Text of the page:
Not so long ago I was privileged enough to act as best-man for my brother. The twist was that the wedding was to be held in New Orleans, Louisiana. Now aside from the logistical horrors of carting two young children around the globe and dealing with thirteen hours of flying, I was naturally honoured and excited.
As the event drew closer I started thinking of questions about what I’d need to do and say etc, all the normal stuff. This was probably just a formality, as after all I’ve been to enough weddings to know who does what and when, surely? Er no. Herein start the differences.
The North American tradition of a rehearsal dinner is the bride and grooms opportunity to thanks everyone that has helped in the wedding preparations. It is held after the wedding rehearsal (something that in itself is not common in the UK) and commonly involves toasts, roasts and speeches. So I found myself having to prepare my big best man speech for the day before the wedding and not for the wedding itself. The differences didn’t stop there; the actual ceremony was a lot more involved in terms of movement, placement and involvement than a traditional UK affair would entail. There were definitely elements that I thought could be introduced across the pond to enhance what we traditionally have in the UK, and of course visa-versa.
This got me thinking. What does the perfect wedding look like? I mean, if you cherry-picked all of the best elements of global traditions and combined them into one ‘super event’. Similar to motorsport, where pundits may combine the fastest parts of the lap from various drivers and declare that the fastest possible lap time achievable is ‘X’. For this mental exercise to work you need to forget tradition to a certain extent. By importing the traditions of others and potentially discarding elements of your own traditions, you are essentially turning your back on tradition as a complete package.
The thing I hear the most from couples planning a wedding is that they want something ‘different’. This desire is either borne out of the need to personalise every element of the event, or simply to ensure that the guests aren’t reliving something they’ve seen over and over again but maybe with a different colour scheme. I’m all up for different; variety is the spice of life after all. My own wedding (many moons ago) was a very traditional, almost a painting-by-numbers type of event. Was is a great day?, Of course it was, it was magical in every sense. Would we do it differently many years down the line now that we’ve gained some years and experience of such things? Of course we would. Our own wedding photos were also a great example of this; they were technically correct and nicely posed. Traditional. They didn’t set the world alight in terms of style or energy, but they were ours so we cherish them.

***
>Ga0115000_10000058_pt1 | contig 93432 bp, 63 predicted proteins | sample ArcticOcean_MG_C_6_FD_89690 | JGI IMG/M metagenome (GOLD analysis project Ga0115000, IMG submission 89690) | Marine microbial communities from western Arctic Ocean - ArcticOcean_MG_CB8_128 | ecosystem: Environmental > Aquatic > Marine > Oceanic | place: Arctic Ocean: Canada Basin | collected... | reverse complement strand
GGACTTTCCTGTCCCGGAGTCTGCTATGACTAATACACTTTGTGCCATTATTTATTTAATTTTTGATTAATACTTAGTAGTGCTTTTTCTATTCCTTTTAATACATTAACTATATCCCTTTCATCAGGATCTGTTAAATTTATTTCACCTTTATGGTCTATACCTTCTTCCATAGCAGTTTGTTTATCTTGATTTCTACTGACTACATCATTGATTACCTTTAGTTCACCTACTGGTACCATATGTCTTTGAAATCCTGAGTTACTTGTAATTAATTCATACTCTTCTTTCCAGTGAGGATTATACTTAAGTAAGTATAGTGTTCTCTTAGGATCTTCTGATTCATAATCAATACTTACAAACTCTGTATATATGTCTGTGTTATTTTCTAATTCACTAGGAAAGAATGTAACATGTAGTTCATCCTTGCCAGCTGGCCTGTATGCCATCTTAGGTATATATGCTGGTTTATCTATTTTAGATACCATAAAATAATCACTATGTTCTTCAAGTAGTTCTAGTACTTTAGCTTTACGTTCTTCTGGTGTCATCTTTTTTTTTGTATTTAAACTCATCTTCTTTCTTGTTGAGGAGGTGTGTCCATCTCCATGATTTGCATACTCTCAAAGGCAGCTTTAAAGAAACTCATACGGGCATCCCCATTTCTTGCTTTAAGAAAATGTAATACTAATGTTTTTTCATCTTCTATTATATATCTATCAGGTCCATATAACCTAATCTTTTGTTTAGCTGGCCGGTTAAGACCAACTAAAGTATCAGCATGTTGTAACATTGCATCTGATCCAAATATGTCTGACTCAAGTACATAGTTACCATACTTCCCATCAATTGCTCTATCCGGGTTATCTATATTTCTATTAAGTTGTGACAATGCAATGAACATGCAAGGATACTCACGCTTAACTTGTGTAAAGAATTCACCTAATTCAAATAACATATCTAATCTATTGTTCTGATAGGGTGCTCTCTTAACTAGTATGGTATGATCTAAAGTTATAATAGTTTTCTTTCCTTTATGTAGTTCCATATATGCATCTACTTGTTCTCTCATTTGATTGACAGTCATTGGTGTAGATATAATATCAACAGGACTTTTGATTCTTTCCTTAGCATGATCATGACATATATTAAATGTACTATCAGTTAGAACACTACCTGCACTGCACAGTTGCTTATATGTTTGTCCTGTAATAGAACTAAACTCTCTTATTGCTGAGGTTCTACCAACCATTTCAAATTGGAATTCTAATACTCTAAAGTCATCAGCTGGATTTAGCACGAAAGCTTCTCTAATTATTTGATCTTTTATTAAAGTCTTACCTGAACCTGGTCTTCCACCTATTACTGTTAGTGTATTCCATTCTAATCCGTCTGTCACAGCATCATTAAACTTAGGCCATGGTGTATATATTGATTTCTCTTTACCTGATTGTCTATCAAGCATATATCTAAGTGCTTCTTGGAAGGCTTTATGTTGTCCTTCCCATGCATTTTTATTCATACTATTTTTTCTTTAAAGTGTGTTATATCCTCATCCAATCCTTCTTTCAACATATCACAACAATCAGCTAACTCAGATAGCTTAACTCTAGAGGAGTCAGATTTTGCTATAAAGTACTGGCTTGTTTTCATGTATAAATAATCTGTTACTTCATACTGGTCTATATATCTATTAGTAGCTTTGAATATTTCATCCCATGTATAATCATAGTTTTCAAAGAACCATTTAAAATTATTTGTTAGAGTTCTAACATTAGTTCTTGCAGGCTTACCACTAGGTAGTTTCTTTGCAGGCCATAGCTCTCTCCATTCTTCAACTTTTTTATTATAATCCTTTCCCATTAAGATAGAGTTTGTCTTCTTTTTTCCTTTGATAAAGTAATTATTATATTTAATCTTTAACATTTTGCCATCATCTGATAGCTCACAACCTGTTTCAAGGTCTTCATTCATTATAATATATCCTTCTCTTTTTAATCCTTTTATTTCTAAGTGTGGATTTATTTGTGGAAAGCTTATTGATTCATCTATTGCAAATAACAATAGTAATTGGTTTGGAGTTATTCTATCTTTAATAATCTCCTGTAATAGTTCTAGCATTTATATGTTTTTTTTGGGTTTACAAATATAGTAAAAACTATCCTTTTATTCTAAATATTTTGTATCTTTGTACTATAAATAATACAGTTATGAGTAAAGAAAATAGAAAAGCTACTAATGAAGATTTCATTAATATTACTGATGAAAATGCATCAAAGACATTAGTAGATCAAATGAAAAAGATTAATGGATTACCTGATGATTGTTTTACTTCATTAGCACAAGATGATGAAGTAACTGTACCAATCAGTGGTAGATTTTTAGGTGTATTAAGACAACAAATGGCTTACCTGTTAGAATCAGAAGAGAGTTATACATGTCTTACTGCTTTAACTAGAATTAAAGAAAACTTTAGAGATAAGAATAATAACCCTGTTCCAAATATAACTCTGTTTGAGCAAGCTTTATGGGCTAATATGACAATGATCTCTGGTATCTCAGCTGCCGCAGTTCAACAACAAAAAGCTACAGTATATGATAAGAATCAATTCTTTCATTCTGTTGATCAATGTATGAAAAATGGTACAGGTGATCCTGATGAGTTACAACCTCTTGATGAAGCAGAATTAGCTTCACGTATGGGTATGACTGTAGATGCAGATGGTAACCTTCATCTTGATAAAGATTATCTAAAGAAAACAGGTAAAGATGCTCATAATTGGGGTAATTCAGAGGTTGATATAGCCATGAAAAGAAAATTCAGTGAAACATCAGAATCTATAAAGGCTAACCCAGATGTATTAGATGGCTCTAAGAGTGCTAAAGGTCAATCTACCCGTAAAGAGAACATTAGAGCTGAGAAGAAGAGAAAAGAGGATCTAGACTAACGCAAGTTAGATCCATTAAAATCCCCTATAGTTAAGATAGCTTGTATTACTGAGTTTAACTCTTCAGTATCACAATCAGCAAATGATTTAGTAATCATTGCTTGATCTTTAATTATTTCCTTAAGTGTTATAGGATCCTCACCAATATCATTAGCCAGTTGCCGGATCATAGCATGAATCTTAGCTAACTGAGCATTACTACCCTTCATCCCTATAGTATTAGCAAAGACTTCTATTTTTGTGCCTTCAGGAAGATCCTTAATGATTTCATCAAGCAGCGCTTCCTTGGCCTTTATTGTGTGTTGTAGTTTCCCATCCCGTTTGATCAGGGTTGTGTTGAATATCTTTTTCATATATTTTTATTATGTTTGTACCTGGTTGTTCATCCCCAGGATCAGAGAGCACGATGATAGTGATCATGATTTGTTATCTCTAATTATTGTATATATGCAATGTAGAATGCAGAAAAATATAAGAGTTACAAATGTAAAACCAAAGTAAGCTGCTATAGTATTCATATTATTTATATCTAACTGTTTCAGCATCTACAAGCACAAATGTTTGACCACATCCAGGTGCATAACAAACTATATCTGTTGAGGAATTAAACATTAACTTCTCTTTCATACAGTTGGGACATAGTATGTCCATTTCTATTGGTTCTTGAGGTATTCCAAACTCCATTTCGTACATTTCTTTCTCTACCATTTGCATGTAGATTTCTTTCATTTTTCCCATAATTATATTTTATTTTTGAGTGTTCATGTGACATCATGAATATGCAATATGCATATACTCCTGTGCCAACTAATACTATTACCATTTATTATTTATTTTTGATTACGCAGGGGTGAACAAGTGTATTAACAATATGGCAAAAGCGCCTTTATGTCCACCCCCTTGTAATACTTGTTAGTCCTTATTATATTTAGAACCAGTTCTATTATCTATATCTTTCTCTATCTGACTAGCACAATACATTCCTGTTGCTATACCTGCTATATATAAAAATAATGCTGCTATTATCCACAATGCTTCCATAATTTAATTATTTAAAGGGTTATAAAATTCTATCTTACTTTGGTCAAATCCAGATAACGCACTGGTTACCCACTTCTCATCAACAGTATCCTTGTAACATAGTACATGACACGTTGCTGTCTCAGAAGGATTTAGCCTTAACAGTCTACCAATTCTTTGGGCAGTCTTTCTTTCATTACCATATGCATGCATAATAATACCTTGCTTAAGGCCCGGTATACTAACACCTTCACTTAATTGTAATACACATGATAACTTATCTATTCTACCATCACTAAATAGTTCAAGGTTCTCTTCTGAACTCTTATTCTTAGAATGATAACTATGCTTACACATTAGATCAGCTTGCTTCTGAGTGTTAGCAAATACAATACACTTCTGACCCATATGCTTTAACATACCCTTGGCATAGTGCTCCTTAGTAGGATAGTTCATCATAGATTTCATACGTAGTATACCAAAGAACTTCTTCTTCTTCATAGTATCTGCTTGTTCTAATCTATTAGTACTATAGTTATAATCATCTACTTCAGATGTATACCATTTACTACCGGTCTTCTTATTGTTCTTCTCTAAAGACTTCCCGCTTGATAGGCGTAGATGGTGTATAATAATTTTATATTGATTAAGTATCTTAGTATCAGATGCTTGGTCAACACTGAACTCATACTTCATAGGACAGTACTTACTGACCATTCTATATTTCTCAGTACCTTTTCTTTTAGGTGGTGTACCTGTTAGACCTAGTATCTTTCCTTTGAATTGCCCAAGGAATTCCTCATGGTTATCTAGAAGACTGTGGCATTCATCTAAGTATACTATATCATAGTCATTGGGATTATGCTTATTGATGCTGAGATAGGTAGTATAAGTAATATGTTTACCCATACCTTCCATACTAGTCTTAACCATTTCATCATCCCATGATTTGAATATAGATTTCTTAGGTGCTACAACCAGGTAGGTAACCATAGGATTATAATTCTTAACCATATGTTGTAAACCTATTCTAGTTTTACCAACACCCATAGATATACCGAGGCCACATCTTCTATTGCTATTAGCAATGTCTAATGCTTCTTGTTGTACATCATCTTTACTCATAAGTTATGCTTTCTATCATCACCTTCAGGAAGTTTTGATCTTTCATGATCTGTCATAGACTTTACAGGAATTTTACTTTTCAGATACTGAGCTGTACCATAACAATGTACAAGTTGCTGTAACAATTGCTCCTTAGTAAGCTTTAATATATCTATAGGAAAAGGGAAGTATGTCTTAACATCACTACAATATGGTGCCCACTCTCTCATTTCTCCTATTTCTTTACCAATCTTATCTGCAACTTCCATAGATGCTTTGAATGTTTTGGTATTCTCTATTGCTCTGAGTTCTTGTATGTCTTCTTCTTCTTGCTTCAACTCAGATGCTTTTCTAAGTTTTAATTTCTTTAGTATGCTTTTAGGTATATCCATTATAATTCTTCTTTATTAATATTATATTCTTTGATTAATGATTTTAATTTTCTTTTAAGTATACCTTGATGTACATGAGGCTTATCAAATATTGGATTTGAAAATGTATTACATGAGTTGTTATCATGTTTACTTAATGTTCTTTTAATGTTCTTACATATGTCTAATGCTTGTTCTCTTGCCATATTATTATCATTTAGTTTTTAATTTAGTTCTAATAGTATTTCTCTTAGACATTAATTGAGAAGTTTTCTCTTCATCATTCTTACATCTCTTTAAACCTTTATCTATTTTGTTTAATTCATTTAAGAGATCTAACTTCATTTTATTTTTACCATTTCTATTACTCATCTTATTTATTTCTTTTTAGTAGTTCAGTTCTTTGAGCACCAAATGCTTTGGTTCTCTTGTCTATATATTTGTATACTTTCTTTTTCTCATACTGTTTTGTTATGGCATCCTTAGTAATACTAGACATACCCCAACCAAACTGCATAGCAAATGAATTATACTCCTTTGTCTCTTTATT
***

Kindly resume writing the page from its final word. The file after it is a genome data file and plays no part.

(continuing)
Every couple I speak with now that has a desire to do something different, I encourage to look at other cultures and traditions. To pick the elements that strike a chord with their own sense of style, family and values. There will always be family politics and others urging them to go in different directions. A happy medium needs to be found where the majority of wishes can be accommodated without losing the identity of what makes a couple themselves. It’s a difficult job, but don’t ever be afraid of being different.
Full Size Photo: Pirate Alley, French Quarter, New Orleans. Louisiana. USA.